Presented: Oct. 16, 2012 in Hiroshima, Japan
Title: Assessment and characterization of radionuclide concentrations from the Fukushima Reactor release in the plankton and nekton communities of the Northern California Current
Delvan Neville (Oregon St. Univ.), Richard D. Brodeur (NOAA), A. Jason Phillips (OSU) and Kathryn Higley (OSU)
The incident at the Fukushima Daiichi nuclear plant released a substantial radioactive contamination into the environment. With the predominant wind and current flow in this part of the North Pacific, these radionuclides will gradually spread to the US West Coast waters after a suitable period of time, with the possibility of affecting food quality throughout the food web (including humans). In addition to the passive transport by currents and winds, the migratory pathways of large pelagic fish extend from Japan to the Northern California Current. These organisms can serve as transport vectors for these nuclides, especially given their capacity to concentrate radionuclides from surrounding waters and prey. [...] By predicting the radio-biologic stress (if any) for a managed species as more Fukushima-related radionuclides are uptaken, appropriate action may be taken before significant population effects have occurred. Determination of natural background concentrations and high quality transport models produced from these data also aid in management in the event of a future accidental release, and in regulating safe activity releases.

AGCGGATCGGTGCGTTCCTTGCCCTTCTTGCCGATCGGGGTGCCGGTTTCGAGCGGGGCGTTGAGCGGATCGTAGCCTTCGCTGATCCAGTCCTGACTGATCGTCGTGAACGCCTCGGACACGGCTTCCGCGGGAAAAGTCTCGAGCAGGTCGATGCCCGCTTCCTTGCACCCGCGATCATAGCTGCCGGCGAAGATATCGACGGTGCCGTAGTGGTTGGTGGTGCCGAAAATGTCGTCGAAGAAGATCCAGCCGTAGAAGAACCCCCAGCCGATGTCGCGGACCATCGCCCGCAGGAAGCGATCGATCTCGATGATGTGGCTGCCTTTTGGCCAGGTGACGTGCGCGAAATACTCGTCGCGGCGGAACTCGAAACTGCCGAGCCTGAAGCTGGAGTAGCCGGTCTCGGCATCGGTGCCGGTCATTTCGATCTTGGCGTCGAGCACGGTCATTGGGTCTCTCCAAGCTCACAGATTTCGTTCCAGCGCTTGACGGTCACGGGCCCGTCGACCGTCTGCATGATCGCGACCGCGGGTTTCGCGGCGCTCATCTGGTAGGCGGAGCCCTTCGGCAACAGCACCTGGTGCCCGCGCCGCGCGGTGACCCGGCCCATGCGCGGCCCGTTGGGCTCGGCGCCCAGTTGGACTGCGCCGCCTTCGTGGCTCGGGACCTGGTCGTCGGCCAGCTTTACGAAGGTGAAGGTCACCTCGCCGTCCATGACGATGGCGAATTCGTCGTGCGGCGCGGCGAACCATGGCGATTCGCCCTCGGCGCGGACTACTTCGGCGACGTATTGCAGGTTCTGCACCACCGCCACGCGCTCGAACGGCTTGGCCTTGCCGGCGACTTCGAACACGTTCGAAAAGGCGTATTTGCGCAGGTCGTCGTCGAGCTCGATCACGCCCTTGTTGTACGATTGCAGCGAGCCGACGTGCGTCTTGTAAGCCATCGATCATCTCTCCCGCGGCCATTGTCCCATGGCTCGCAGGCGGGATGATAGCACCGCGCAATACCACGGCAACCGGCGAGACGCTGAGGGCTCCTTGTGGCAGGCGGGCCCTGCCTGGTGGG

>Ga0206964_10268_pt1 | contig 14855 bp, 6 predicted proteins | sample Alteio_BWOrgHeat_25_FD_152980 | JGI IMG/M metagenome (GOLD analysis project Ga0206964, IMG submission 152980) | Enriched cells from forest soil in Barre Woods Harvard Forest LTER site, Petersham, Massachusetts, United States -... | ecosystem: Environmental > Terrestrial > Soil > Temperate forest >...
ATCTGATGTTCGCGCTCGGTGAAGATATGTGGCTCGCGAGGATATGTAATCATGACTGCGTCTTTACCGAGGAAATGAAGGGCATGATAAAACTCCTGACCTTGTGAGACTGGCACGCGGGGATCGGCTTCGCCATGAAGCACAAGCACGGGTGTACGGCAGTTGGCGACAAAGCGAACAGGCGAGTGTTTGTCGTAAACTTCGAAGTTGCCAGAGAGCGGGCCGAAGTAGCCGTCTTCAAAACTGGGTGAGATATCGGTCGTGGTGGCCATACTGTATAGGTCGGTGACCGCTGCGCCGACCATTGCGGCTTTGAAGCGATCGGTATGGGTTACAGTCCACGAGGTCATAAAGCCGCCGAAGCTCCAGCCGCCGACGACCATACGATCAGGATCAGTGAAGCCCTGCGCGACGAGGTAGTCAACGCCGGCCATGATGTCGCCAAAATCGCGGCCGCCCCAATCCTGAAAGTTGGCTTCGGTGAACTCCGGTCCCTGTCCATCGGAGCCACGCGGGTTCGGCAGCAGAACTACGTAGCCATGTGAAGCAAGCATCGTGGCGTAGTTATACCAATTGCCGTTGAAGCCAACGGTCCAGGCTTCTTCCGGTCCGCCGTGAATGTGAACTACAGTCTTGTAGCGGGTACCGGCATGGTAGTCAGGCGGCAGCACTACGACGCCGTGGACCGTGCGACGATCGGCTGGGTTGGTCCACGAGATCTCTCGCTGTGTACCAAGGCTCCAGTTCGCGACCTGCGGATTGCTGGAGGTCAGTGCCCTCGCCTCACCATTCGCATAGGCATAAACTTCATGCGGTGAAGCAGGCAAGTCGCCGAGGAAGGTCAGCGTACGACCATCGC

Oregon State University Press Release, Oct. 24, 2012:
[...] Phillips spent this summer collecting more fish at sea, off Oregon and Washington, as well as from scientists, fishermen and other sources along the West Coast. [...] As more fish were tested, the results were consistent with the initial findings: No Cs-134 in fish caught before the disaster, but traces of the isotope in a significant number of fish caught since. “This is what we’ve seen after testing about 70 pounds of tuna,” Neville said. [...]
No mention of the actual cesium levels detected in the tuna, only that it’s safe to eat.
Published: October 24th, 2012 at 9:27 pm ET
- USA Today: Radiation tripled in some albacore tuna off West Coast after Fukushima — Bioaccumulating in bones, not only flesh — “Additional exposures to plume could further increase radiation levels” — NOAA-funded study to expand after ‘significant’ findings (AUDIO) April 29, 2014
- Study: High concentrations of Fukushima radioactive material will reach west coast of North America — “Entire coast” to be affected from Alaska to Mexico — “Can negatively affect human life for decades… should raise concern” (MODEL) September 23, 2013
- Full California Tuna Study Now Online: Possibility of radioactive contamination raises public health concerns — Spent less than a month in waters near Japan — Turtles, sharks, birds also at risk? May 30, 2012
- Professor: California bluefin tuna may have been contaminated by radioactive substances from Fukushima that traveled across Pacific, rather than contamination off coast of Japan — We don’t know exactly what is happening (VIDEO) October 10, 2013
- U.S. bluefin tuna still contaminated with Fukushima radiation — Study: Cesium found in 100% of small, recently migrated tuna tested February 20, 2013